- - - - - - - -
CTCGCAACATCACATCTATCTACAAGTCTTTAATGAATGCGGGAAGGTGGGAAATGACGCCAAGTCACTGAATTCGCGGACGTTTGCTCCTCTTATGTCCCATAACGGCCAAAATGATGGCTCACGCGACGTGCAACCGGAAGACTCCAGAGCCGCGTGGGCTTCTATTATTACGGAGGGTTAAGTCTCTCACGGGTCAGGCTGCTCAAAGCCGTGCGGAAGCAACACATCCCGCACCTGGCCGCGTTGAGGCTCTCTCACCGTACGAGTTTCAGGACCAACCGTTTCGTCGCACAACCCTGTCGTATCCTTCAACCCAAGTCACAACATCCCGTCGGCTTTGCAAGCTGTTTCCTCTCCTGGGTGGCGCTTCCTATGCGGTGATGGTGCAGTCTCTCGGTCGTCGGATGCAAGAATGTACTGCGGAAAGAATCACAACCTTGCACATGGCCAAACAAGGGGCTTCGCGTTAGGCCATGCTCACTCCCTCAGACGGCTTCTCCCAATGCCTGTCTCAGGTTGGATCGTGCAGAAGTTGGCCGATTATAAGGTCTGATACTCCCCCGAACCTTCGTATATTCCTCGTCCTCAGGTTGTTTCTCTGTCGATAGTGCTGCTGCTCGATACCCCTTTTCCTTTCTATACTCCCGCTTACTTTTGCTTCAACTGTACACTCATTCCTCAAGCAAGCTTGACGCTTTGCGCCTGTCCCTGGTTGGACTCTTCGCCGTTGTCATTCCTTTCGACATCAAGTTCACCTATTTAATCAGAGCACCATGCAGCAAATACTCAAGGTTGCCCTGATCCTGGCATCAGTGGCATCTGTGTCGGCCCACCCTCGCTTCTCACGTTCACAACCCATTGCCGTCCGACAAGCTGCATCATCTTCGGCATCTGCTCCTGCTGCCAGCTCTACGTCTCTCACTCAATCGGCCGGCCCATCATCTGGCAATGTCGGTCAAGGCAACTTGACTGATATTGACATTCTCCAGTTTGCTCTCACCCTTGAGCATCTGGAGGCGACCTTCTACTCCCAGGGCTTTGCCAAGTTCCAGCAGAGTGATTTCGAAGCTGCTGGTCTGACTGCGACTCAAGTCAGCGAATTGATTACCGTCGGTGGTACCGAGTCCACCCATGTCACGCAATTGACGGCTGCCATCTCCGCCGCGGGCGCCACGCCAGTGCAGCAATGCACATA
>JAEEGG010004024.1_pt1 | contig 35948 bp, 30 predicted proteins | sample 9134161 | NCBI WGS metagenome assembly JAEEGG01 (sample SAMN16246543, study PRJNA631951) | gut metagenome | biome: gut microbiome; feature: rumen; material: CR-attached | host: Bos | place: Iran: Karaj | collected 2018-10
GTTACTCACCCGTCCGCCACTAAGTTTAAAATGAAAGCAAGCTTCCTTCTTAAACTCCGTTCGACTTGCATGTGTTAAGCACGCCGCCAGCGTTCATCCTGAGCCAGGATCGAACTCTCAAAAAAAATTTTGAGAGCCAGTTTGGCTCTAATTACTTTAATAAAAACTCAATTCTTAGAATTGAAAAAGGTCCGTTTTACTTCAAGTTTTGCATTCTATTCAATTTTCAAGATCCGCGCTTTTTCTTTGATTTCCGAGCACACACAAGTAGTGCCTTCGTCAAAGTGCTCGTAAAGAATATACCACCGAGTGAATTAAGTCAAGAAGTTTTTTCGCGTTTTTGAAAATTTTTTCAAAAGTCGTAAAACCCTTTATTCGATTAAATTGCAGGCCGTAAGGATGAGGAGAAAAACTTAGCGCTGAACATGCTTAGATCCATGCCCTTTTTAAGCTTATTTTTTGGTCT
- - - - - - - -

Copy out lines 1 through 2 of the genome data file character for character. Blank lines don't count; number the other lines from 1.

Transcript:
CTCGCAACATCACATCTATCTACAAGTCTTTAATGAATGCGGGAAGGTGGGAAATGACGCCAAGTCACTGAATTCGCGGACGTTTGCTCCTCTTATGTCCCATAACGGCCAAAATGATGGCTCACGCGACGTGCAACCGGAAGACTCCAGAGCCGCGTGGGCTTCTATTATTACGGAGGGTTAAGTCTCTCACGGGTCAGGCTGCTCAAAGCCGTGCGGAAGCAACACATCCCGCACCTGGCCGCGTTGAGGCTCTCTCACCGTACGAGTTTCAGGACCAACCGTTTCGTCGCACAACCCTGTCGTATCCTTCAACCCAAGTCACAACATCCCGTCGGCTTTGCAAGCTGTTTCCTCTCCTGGGTGGCGCTTCCTATGCGGTGATGGTGCAGTCTCTCGGTCGTCGGATGCAAGAATGTACTGCGGAAAGAATCACAACCTTGCACATGGCCAAACAAGGGGCTTCGCGTTAGGCCATGCTCACTCCCTCAGACGGCTTCTCCCAATGCCTGTCTCAGGTTGGATCGTGCAGAAGTTGGCCGATTATAAGGTCTGATACTCCCCCGAACCTTCGTATATTCCTCGTCCTCAGGTTGTTTCTCTGTCGATAGTGCTGCTGCTCGATACCCCTTTTCCTTTCTATACTCCCGCTTACTTTTGCTTCAACTGTACACTCATTCCTCAAGCAAGCTTGACGCTTTGCGCCTGTCCCTGGTTGGACTCTTCGCCGTTGTCATTCCTTTCGACATCAAGTTCACCTATTTAATCAGAGCACCATGCAGCAAATACTCAAGGTTGCCCTGATCCTGGCATCAGTGGCATCTGTGTCGGCCCACCCTCGCTTCTCACGTTCACAACCCATTGCCGTCCGACAAGCTGCATCATCTTCGGCATCTGCTCCTGCTGCCAGCTCTACGTCTCTCACTCAATCGGCCGGCCCATCATCTGGCAATGTCGGTCAAGGCAACTTGACTGATATTGACATTCTCCAGTTTGCTCTCACCCTTGAGCATCTGGAGGCGACCTTCTACTCCCAGGGCTTTGCCAAGTTCCAGCAGAGTGATTTCGAAGCTGCTGGTCTGACTGCGACTCAAGTCAGCGAATTGATTACCGTCGGTGGTACCGAGTCCACCCATGTCACGCAATTGACGGCTGCCATCTCCGCCGCGGGCGCCACGCCAGTGCAGCAATGCACATA
>JAEEGG010004024.1_pt1 | contig 35948 bp, 30 predicted proteins | sample 9134161 | NCBI WGS metagenome assembly JAEEGG01 (sample SAMN16246543, study PRJNA631951) | gut metagenome | biome: gut microbiome; feature: rumen; material: CR-attached | host: Bos | place: Iran: Karaj | collected 2018-10